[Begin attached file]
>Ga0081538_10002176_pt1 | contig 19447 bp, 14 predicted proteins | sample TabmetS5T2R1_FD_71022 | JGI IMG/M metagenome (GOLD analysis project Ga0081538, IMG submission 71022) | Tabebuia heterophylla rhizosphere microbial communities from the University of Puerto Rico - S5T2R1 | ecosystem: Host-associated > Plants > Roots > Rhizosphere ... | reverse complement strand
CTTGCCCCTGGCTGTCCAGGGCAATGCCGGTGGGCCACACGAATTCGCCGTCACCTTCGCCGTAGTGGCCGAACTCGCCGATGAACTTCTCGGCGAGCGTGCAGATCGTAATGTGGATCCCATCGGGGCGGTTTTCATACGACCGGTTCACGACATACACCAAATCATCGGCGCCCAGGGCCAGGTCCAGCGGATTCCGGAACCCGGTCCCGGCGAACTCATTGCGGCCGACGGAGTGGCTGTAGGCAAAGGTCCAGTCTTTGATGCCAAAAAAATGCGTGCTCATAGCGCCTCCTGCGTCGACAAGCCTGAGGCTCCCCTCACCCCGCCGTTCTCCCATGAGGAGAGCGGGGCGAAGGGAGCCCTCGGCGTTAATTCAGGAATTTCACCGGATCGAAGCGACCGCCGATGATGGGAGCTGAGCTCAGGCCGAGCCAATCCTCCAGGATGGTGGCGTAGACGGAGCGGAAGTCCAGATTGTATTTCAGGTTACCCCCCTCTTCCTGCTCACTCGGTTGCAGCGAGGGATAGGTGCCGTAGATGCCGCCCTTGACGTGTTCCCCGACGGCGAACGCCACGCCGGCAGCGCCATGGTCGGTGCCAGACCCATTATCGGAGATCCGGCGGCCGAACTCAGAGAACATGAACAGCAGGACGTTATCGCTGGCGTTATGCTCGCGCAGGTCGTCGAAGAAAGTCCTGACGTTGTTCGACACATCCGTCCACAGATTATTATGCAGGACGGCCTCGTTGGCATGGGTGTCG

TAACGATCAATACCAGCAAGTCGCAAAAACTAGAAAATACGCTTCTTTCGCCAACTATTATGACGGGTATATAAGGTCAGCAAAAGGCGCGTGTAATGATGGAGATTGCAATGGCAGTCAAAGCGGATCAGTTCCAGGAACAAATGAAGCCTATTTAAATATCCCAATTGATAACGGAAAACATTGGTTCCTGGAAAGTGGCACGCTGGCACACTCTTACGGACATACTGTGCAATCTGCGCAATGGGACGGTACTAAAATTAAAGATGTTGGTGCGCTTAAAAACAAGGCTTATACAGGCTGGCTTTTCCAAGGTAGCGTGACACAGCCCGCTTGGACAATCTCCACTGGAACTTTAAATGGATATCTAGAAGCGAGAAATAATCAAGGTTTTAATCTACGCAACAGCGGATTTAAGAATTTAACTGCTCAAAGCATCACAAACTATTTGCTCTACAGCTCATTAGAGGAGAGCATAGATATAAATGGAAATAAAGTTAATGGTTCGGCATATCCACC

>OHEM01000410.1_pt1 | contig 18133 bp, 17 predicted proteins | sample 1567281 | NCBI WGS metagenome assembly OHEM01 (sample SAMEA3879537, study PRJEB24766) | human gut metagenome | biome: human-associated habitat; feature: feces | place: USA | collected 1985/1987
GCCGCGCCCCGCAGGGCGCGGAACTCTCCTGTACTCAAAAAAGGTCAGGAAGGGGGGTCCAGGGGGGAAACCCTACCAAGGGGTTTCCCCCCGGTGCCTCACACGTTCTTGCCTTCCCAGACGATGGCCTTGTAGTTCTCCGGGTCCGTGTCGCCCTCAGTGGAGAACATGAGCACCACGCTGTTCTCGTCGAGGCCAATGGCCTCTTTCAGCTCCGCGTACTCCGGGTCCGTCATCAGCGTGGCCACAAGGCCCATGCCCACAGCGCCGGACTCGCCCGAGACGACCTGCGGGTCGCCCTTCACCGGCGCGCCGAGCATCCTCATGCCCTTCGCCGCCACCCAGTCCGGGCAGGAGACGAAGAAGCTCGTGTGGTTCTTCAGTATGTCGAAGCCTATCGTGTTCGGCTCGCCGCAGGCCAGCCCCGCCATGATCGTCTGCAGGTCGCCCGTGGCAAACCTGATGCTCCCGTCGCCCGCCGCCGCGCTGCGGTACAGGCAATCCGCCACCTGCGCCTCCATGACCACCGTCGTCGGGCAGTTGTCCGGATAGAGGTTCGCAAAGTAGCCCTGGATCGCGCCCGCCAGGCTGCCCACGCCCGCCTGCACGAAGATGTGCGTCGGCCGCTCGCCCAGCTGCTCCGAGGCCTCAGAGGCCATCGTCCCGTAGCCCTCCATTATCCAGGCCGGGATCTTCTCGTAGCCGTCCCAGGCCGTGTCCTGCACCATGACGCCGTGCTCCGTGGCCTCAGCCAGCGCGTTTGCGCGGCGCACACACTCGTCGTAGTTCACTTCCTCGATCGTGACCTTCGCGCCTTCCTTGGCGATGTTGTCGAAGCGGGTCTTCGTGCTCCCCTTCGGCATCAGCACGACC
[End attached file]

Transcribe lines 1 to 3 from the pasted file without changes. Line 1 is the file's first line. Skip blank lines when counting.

>Ga0081538_10002176_pt1 | contig 19447 bp, 14 predicted proteins | sample TabmetS5T2R1_FD_71022 | JGI IMG/M metagenome (GOLD analysis project Ga0081538, IMG submission 71022) | Tabebuia heterophylla rhizosphere microbial communities from the University of Puerto Rico - S5T2R1 | ecosystem: Host-associated > Plants > Roots > Rhizosphere ... | reverse complement strand
CTTGCCCCTGGCTGTCCAGGGCAATGCCGGTGGGCCACACGAATTCGCCGTCACCTTCGCCGTAGTGGCCGAACTCGCCGATGAACTTCTCGGCGAGCGTGCAGATCGTAATGTGGATCCCATCGGGGCGGTTTTCATACGACCGGTTCACGACATACACCAAATCATCGGCGCCCAGGGCCAGGTCCAGCGGATTCCGGAACCCGGTCCCGGCGAACTCATTGCGGCCGACGGAGTGGCTGTAGGCAAAGGTCCAGTCTTTGATGCCAAAAAAATGCGTGCTCATAGCGCCTCCTGCGTCGACAAGCCTGAGGCTCCCCTCACCCCGCCGTTCTCCCATGAGGAGAGCGGGGCGAAGGGAGCCCTCGGCGTTAATTCAGGAATTTCACCGGATCGAAGCGACCGCCGATGATGGGAGCTGAGCTCAGGCCGAGCCAATCCTCCAGGATGGTGGCGTAGACGGAGCGGAAGTCCAGATTGTATTTCAGGTTACCCCCCTCTTCCTGCTCACTCGGTTGCAGCGAGGGATAGGTGCCGTAGATGCCGCCCTTGACGTGTTCCCCGACGGCGAACGCCACGCCGGCAGCGCCATGGTCGGTGCCAGACCCATTATCGGAGATCCGGCGGCCGAACTCAGAGAACATGAACAGCAGGACGTTATCGCTGGCGTTATGCTCGCGCAGGTCGTCGAAGAAAGTCCTGACGTTGTTCGACACATCCGTCCACAGATTATTATGCAGGACGGCCTCGTTGGCATGGGTGTCG

TAACGATCAATACCAGCAAGTCGCAAAAACTAGAAAATACGCTTCTTTCGCCAACTATTATGACGGGTATATAAGGTCAGCAAAAGGCGCGTGTAATGATGGAGATTGCAATGGCAGTCAAAGCGGATCAGTTCCAGGAACAAATGAAGCCTATTTAAATATCCCAATTGATAACGGAAAACATTGGTTCCTGGAAAGTGGCACGCTGGCACACTCTTACGGACATACTGTGCAATCTGCGCAATGGGACGGTACTAAAATTAAAGATGTTGGTGCGCTTAAAAACAAGGCTTATACAGGCTGGCTTTTCCAAGGTAGCGTGACACAGCCCGCTTGGACAATCTCCACTGGAACTTTAAATGGATATCTAGAAGCGAGAAATAATCAAGGTTTTAATCTACGCAACAGCGGATTTAAGAATTTAACTGCTCAAAGCATCACAAACTATTTGCTCTACAGCTCATTAGAGGAGAGCATAGATATAAATGGAAATAAAGTTAATGGTTCGGCATATCCACC